News tips Customs restrictions for people flying into Australia

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Customs restrictions for people flying into Australia

Have you tried smuggling some pirated Bali DVDs into Australian customs or just been awfully unlucky to have found the perfect souvenir only to get it confiscated last minute at the security check at the airport. Here's Skyscanner's list of items you can and can't bring into Australia.

A lot of what can and can’t be brought into Australia is common sense. No illegal drugs, no terrorist propaganda and no bags full of cheap medicine. Other items may not be so obvious while others work on a case by case basis. Skyscanner Australia looks at some of the more unusual and borderline customs restrictions.

Fake goods

Whether you’ve bought a knock-off pair of designer jeans or a bundle of pirated DVDs, these illegal goods can be confiscated at the border and a fine imposed for attempting to bring these items into Australia. In some countries the market stalls will be full of realistic counterfeits, but common sense should tell you if the price matches up to the brand’s RRP.

Animal products

If you’ve bought anything that has fully tanned leather or fur products – items such as raw hide drums – this will be destroyed by customs unless you pay $100 to have it treated.

Other items such as jewellery with bones, teeth or horns may be destroyed if they are not clean and in new packaging.

Man wearing leather jacket holding stick wrapped in leather and fur


As a rule, weapons are not allowed into the country. All types of firearms (including paint ball guns and realistic replica guns) are banned, and your item will be confiscated and you can be fined. Exceptions can be made if you have a gun licence and written approval from state police or the Attorney General’s department.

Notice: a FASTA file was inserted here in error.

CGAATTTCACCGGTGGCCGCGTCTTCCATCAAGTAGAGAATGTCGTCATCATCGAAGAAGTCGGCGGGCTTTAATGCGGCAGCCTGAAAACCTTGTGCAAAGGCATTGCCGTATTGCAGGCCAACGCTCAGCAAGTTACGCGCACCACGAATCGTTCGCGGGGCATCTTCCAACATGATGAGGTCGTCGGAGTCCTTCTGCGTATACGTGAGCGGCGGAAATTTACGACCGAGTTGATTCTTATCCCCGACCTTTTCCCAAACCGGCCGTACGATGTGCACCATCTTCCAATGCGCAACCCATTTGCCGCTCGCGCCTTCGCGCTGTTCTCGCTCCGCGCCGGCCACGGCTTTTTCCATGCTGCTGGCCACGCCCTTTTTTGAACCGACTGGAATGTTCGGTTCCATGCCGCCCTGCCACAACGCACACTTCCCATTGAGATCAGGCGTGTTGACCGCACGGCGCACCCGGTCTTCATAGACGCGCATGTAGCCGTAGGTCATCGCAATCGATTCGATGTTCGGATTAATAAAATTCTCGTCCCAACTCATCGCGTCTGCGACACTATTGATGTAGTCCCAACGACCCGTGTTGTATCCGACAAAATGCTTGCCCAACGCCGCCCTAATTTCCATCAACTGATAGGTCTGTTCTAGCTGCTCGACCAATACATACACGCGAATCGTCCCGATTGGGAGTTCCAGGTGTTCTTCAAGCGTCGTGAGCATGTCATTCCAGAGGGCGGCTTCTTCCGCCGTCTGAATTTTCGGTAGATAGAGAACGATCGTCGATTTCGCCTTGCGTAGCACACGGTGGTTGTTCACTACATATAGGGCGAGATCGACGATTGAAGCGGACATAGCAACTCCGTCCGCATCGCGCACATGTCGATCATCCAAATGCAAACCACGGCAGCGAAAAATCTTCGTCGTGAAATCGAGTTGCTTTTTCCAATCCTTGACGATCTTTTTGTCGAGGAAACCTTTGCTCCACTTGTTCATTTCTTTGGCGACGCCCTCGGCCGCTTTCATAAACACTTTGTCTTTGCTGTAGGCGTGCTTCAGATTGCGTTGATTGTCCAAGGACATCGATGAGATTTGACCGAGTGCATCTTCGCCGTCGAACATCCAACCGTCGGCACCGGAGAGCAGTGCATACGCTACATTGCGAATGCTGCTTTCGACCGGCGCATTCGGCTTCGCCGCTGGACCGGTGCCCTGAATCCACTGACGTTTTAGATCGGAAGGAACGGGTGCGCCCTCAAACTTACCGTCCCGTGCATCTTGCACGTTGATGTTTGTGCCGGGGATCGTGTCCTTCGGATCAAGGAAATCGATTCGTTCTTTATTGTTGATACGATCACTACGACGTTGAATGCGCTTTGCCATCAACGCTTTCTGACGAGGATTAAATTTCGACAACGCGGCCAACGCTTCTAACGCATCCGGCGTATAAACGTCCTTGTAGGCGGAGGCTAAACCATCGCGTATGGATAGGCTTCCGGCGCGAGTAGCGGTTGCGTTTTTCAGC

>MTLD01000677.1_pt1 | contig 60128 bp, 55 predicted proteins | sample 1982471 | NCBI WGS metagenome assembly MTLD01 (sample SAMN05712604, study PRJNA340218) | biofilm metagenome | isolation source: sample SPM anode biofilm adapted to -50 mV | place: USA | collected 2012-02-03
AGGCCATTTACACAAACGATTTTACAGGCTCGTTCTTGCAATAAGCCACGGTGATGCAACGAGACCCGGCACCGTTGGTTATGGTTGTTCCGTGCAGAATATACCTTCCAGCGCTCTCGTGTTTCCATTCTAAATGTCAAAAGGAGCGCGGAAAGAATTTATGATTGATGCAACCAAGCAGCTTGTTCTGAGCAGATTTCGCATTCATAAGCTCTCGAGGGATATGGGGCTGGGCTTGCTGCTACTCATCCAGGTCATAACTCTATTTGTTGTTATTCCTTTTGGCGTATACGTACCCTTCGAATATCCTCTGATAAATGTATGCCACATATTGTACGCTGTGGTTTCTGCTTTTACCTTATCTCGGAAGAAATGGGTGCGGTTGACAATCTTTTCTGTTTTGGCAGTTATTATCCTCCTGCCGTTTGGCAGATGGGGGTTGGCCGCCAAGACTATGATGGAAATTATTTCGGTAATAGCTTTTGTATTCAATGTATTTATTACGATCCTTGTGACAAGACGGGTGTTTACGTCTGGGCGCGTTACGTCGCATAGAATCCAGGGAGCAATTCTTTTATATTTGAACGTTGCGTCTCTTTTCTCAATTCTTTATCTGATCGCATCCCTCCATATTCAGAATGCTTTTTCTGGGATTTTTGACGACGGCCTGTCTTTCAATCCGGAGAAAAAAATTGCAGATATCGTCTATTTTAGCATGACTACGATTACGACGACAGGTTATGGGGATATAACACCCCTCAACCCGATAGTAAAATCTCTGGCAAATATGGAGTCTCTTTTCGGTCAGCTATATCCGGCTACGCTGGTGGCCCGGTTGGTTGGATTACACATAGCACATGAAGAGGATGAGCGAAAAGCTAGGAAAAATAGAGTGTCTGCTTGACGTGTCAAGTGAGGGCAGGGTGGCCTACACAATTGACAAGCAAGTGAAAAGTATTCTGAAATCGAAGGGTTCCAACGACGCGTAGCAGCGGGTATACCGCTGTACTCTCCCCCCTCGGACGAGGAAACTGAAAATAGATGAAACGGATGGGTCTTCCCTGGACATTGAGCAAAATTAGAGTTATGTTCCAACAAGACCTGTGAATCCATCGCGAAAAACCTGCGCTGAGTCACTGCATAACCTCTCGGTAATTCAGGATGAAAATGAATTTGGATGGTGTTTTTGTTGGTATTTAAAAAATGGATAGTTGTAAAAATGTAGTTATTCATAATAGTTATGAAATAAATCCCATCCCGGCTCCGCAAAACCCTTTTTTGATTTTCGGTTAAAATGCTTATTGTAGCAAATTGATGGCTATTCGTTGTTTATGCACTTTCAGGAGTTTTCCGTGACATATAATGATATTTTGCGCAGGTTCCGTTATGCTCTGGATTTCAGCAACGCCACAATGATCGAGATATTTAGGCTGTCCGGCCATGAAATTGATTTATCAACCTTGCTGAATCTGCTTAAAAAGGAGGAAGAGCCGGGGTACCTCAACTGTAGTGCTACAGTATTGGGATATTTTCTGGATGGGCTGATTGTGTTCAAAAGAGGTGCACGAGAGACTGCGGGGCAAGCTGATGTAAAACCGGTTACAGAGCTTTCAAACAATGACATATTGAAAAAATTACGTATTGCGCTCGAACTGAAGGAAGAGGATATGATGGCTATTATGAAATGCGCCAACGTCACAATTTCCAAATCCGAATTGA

Other weapons like daggers, throwing blades and nun-chucks are also banned (unless you have prior approval from state police). However, swords (both Japanese and European styles), Swiss army knives and fixed blade knives (such as kitchen knives) are all permitted.


Visitors to Fiji and other Pacific Islands may try kava during their stay and want to bring some back with them. This is okay so long as the traveller is aged 18 or above and has less than two kilograms with them. However, if you try to bring in more you’ll have your root confiscated.

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Wooden products

Wooden ornaments and trinkets can make great souvenirs, but not all are allowed back into Australia. As a general rule, anything with bark will be destroyed (or treated for $100) as will anything with signs of insects or insect-made holes. Items made out of wood (and seeds or leaves) must be declared on your customs form for inspection.

Some vendors know of this restriction and will try to tell you that their product is certified or has a guarantee, but this means nothing when you arrive at customs and, with your item confiscated, booking a return trip to complain will be fruitless.

Wooden statue souvenirs

Illegal pornography

This should go without saying, but bringing back pornographic material that includes children, animals or sexual violence can lead to confiscation, fines, prosecution and up to 10 years in prison.

Food products

Most travellers know they can’t bring back fruit, veggies or meat products (even if they were part of your onboard meal), however the one exception is that Indonesian meat jerky is permitted (although conditions do apply).

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Fruits sold at a floating market

Knowing the ins and outs of customs can make your return to Australia go more smoothly. Check out Skyscanner Australia’s best deals for flights, hotels and car hire to make your arrival more pleasant too.

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